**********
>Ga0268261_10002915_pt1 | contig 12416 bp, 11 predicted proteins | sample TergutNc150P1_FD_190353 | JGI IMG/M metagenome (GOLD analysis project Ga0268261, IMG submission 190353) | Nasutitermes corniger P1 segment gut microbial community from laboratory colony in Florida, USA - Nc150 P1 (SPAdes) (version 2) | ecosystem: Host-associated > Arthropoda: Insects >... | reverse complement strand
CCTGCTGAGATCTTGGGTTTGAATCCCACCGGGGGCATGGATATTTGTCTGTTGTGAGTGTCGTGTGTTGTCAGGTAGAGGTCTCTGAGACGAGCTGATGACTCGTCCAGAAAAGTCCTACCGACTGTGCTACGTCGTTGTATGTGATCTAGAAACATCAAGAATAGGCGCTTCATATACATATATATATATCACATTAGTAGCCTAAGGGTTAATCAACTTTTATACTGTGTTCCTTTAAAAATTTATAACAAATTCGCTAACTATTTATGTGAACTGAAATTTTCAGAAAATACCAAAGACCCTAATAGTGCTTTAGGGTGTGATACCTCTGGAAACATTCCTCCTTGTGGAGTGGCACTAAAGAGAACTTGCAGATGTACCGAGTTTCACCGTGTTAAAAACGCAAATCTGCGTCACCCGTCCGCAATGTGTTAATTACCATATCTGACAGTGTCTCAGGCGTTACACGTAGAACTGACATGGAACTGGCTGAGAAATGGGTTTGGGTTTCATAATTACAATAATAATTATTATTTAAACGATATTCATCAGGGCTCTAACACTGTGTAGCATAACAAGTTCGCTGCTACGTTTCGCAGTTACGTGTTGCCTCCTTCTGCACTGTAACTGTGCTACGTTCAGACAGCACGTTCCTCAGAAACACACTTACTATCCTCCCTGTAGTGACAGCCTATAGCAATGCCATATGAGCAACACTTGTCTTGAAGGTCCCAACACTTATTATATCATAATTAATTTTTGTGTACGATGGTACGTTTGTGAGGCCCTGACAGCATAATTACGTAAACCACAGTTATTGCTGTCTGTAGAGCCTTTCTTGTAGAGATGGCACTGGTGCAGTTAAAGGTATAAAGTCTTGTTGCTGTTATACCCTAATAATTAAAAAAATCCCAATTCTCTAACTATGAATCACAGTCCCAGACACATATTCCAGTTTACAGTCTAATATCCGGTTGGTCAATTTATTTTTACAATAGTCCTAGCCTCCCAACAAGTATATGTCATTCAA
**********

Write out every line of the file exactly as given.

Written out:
>Ga0268261_10002915_pt1 | contig 12416 bp, 11 predicted proteins | sample TergutNc150P1_FD_190353 | JGI IMG/M metagenome (GOLD analysis project Ga0268261, IMG submission 190353) | Nasutitermes corniger P1 segment gut microbial community from laboratory colony in Florida, USA - Nc150 P1 (SPAdes) (version 2) | ecosystem: Host-associated > Arthropoda: Insects >... | reverse complement strand
CCTGCTGAGATCTTGGGTTTGAATCCCACCGGGGGCATGGATATTTGTCTGTTGTGAGTGTCGTGTGTTGTCAGGTAGAGGTCTCTGAGACGAGCTGATGACTCGTCCAGAAAAGTCCTACCGACTGTGCTACGTCGTTGTATGTGATCTAGAAACATCAAGAATAGGCGCTTCATATACATATATATATATCACATTAGTAGCCTAAGGGTTAATCAACTTTTATACTGTGTTCCTTTAAAAATTTATAACAAATTCGCTAACTATTTATGTGAACTGAAATTTTCAGAAAATACCAAAGACCCTAATAGTGCTTTAGGGTGTGATACCTCTGGAAACATTCCTCCTTGTGGAGTGGCACTAAAGAGAACTTGCAGATGTACCGAGTTTCACCGTGTTAAAAACGCAAATCTGCGTCACCCGTCCGCAATGTGTTAATTACCATATCTGACAGTGTCTCAGGCGTTACACGTAGAACTGACATGGAACTGGCTGAGAAATGGGTTTGGGTTTCATAATTACAATAATAATTATTATTTAAACGATATTCATCAGGGCTCTAACACTGTGTAGCATAACAAGTTCGCTGCTACGTTTCGCAGTTACGTGTTGCCTCCTTCTGCACTGTAACTGTGCTACGTTCAGACAGCACGTTCCTCAGAAACACACTTACTATCCTCCCTGTAGTGACAGCCTATAGCAATGCCATATGAGCAACACTTGTCTTGAAGGTCCCAACACTTATTATATCATAATTAATTTTTGTGTACGATGGTACGTTTGTGAGGCCCTGACAGCATAATTACGTAAACCACAGTTATTGCTGTCTGTAGAGCCTTTCTTGTAGAGATGGCACTGGTGCAGTTAAAGGTATAAAGTCTTGTTGCTGTTATACCCTAATAATTAAAAAAATCCCAATTCTCTAACTATGAATCACAGTCCCAGACACATATTCCAGTTTACAGTCTAATATCCGGTTGGTCAATTTATTTTTACAATAGTCCTAGCCTCCCAACAAGTATATGTCATTCAA